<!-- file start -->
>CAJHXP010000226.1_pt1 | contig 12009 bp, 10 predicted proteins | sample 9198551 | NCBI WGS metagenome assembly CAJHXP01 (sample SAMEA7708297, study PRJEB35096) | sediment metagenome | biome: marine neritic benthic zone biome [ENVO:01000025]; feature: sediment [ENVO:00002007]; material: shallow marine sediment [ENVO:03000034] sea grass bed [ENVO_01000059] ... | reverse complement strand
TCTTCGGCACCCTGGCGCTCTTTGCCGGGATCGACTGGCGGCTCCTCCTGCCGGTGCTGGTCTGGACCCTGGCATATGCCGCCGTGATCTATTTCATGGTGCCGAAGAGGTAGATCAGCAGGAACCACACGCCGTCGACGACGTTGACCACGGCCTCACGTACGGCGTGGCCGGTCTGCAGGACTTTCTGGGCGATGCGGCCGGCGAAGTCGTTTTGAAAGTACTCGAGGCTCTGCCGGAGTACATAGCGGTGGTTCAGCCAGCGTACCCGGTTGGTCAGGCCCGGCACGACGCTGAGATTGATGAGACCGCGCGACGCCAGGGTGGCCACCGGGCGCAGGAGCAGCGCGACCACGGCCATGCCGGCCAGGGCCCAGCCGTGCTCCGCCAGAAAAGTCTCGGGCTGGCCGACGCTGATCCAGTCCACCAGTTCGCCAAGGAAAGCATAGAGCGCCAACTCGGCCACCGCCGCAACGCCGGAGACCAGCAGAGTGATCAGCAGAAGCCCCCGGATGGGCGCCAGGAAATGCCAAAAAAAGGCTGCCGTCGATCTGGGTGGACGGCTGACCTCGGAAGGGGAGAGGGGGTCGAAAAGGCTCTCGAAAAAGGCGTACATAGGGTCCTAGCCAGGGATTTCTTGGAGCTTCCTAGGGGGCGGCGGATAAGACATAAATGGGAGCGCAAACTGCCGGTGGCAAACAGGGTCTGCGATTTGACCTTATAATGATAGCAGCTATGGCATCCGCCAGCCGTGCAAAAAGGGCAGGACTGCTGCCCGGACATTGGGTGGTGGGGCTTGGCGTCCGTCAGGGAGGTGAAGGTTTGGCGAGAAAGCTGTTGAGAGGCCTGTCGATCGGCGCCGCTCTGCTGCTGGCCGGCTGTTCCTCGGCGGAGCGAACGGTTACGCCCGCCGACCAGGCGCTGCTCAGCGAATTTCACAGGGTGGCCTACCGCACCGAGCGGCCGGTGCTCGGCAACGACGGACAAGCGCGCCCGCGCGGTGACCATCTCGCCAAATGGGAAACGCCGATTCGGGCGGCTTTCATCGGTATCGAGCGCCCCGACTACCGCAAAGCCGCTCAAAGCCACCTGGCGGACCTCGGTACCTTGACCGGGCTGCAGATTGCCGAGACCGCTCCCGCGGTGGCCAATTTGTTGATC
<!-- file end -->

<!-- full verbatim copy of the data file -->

>CAJHXP010000226.1_pt1 | contig 12009 bp, 10 predicted proteins | sample 9198551 | NCBI WGS metagenome assembly CAJHXP01 (sample SAMEA7708297, study PRJEB35096) | sediment metagenome | biome: marine neritic benthic zone biome [ENVO:01000025]; feature: sediment [ENVO:00002007]; material: shallow marine sediment [ENVO:03000034] sea grass bed [ENVO_01000059] ... | reverse complement strand
TCTTCGGCACCCTGGCGCTCTTTGCCGGGATCGACTGGCGGCTCCTCCTGCCGGTGCTGGTCTGGACCCTGGCATATGCCGCCGTGATCTATTTCATGGTGCCGAAGAGGTAGATCAGCAGGAACCACACGCCGTCGACGACGTTGACCACGGCCTCACGTACGGCGTGGCCGGTCTGCAGGACTTTCTGGGCGATGCGGCCGGCGAAGTCGTTTTGAAAGTACTCGAGGCTCTGCCGGAGTACATAGCGGTGGTTCAGCCAGCGTACCCGGTTGGTCAGGCCCGGCACGACGCTGAGATTGATGAGACCGCGCGACGCCAGGGTGGCCACCGGGCGCAGGAGCAGCGCGACCACGGCCATGCCGGCCAGGGCCCAGCCGTGCTCCGCCAGAAAAGTCTCGGGCTGGCCGACGCTGATCCAGTCCACCAGTTCGCCAAGGAAAGCATAGAGCGCCAACTCGGCCACCGCCGCAACGCCGGAGACCAGCAGAGTGATCAGCAGAAGCCCCCGGATGGGCGCCAGGAAATGCCAAAAAAAGGCTGCCGTCGATCTGGGTGGACGGCTGACCTCGGAAGGGGAGAGGGGGTCGAAAAGGCTCTCGAAAAAGGCGTACATAGGGTCCTAGCCAGGGATTTCTTGGAGCTTCCTAGGGGGCGGCGGATAAGACATAAATGGGAGCGCAAACTGCCGGTGGCAAACAGGGTCTGCGATTTGACCTTATAATGATAGCAGCTATGGCATCCGCCAGCCGTGCAAAAAGGGCAGGACTGCTGCCCGGACATTGGGTGGTGGGGCTTGGCGTCCGTCAGGGAGGTGAAGGTTTGGCGAGAAAGCTGTTGAGAGGCCTGTCGATCGGCGCCGCTCTGCTGCTGGCCGGCTGTTCCTCGGCGGAGCGAACGGTTACGCCCGCCGACCAGGCGCTGCTCAGCGAATTTCACAGGGTGGCCTACCGCACCGAGCGGCCGGTGCTCGGCAACGACGGACAAGCGCGCCCGCGCGGTGACCATCTCGCCAAATGGGAAACGCCGATTCGGGCGGCTTTCATCGGTATCGAGCGCCCCGACTACCGCAAAGCCGCTCAAAGCCACCTGGCGGACCTCGGTACCTTGACCGGGCTGCAGATTGCCGAGACCGCTCCCGCGGTGGCCAATTTGTTGATC